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For the past six years, crews have been working to improve the durability and safety of the Turcot Interchange and to create better links between neighborhoods in the southwest part of downtown Montréal, Quebec.
Scheduled for completion by the end of 2020, the project is considered one of the largest road projects in Quebec, as well as the most complex road infrastructure project currently underway in North America in terms of work sequence.
The Turcot Interchange was originally designed and built in the 1960s as part of Montréal’s major infrastructure plan leading up to World’s Fair Expo ’67. When it opened, Turcot was Canada’s highest elevated interchange, designed to allow ships and trains to pass under the freeway.
In the early 2000s, the old interchange began to show signs of deterioration, leading a few years later to a decision by the ministère des Transports du Québec (MTQ) to construct a new interchange. In 2015, the KPH Turcot partnership, consisting of Kiewit, Parsons and CRH, won the design-build contract and took on the challenge of completely rebuilding the aging infrastructure.
Prior to the design-build contract, the client had awarded 20 contracts for associated work on the Turcot project site, including stand-alone bridges that had to be integrated into the new infrastructures.
Kiewit, as lead member of the KPH Turcot partnership, was responsible for all construction and project management systems. Parsons was responsible for managing the design of the project and worked as an integrated team with WSP, the main designer, to carry out parts of the design, including the Lachine Canal bridge. WSP was responsible for design, environmental compliance, the integration of landscaping and urban design. They brought expertise to the design of pavement, drainage, bridge decks, traffic management, road lighting, electrical and intelligent transport systems. CRH had responsibility for pavement and road accessories construction, as well as the supply of construction materials.
Each day over 300,000 vehicles travel through Montréal’s Turcot Interchange. It is one of the biggest interchanges in Canada and a hub for traffic that connects three provincial highways as well as the Champlain bridge, which provides important access to the island of Montréal. It is an essential link between Montréal’s Pierre-Elliott Trudeau International Airport and the city’s downtown.
“Working on such a large site in a sensitive urban environment was a truly rewarding experience, and we all learned a lot from it,” said Cloé Doucet, assistant to the roadway construction manager.
The construction site extends over nearly 8 kilometers from east to west, and 2 kilometers from north to south. The project included the reconstruction of the Turcot Interchange as well as three other interchanges: Angrignon, De La Vérendrye and Montréal West. It also included the relocation of Highway 20 lanes and Canadian National (CN) railway tracks.
The new infrastructures are mainly built on fill and are considerably lower than the old elevated structures. This lowering is intended to improve lifecycle costs and durability.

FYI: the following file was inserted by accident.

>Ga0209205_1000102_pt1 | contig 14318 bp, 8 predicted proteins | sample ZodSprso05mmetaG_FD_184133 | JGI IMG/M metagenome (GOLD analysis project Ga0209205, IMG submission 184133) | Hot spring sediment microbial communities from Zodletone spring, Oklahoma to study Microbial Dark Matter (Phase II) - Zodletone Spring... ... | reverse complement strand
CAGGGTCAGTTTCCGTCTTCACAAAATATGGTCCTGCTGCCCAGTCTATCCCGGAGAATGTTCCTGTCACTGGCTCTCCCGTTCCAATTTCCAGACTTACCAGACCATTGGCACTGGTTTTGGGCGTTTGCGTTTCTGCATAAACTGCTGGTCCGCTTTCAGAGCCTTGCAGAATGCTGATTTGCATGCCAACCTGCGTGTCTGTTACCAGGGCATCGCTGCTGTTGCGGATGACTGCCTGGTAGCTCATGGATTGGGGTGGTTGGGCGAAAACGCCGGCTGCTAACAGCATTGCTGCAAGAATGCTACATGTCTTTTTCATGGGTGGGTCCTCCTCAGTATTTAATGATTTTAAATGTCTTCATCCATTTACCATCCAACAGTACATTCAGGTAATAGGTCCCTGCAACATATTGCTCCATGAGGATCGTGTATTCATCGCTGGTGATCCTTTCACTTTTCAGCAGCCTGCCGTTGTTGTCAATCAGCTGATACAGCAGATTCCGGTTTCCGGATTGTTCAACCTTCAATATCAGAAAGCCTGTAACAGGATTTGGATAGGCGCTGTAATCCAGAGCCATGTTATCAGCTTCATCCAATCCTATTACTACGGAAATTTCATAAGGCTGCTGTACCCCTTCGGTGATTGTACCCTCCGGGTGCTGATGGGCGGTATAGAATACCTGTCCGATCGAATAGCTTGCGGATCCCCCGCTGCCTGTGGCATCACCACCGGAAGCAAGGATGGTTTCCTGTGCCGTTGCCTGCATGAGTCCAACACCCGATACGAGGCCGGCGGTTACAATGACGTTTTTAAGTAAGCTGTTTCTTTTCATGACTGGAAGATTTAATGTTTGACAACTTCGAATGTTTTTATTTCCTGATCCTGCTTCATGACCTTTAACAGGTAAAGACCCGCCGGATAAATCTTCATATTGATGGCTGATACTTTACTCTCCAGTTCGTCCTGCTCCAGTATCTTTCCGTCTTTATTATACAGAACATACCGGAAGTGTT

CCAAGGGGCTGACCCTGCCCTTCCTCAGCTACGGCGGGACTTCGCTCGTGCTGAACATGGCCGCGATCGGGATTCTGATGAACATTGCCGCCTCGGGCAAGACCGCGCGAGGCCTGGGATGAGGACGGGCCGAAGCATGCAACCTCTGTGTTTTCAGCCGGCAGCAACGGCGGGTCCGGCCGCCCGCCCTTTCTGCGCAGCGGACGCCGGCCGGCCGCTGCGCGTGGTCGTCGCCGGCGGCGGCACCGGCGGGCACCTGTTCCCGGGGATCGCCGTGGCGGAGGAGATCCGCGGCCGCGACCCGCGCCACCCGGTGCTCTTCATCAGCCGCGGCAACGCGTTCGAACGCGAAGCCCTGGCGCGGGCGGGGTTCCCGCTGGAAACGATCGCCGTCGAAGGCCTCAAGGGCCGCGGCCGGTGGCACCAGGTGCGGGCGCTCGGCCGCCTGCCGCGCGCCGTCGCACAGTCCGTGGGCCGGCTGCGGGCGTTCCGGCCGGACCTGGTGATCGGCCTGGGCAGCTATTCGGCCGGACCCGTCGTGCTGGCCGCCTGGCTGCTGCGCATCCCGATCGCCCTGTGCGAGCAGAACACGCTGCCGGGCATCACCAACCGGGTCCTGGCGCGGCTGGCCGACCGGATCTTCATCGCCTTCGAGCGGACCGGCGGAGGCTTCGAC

“The project was also designed by the MTQ for the urban environment in which it is integrated,” said Project Manager Olivier Beaulieu. Along with wider shoulders for emergency vehicles, some key features in the design include additional green space, bicycle paths and dedicated bus lanes. Permanent noise reduction walls were installed along the highway to improve noise levels in the surrounding neighborhoods.
“The project is an important part of the community’s identity. A lot of thought and energy went into developing the architectural concepts that would match the expectations of Montrealers,” said Beaulieu.
The retaining walls were textured and colored. The steel girders and guardrails were painted. MTQ wanted to create a project that blends into the urban décor, so each neighborhood has a color that reflects its flavor.
Signature structures on the project include the Lachine Canal cable-stay bridge. It was designed to resemble a ship hull, a nod to the Canal’s industrial past. On top of these architectural features, the newly created green spaces will include 9,000 trees and 61,000 bushes.
Biggest challenge: maintain mobility
“One of the biggest challenges of the project was to maintain mobility for the 300,000 vehicles and 50 trains that pass through the Turcot interchange daily,” said Construction Manager Sébastien Djan-Chekar. This major constraint was at the heart of the planning and management of the project. Decommissioning the old interchange involved major work in a limited space with a specific completion schedule, all of which had to protect the tangle of existing works and keep traffic moving.
“MTQ’s main objective was to reduce nuisances for users and residents and, above all, traffic-related problems,” said Doucet. “To achieve this, the duration of the work was optimized to guarantee the efficiency and quality of the work, while minimizing lane closures and disruptions to neighborhood life.”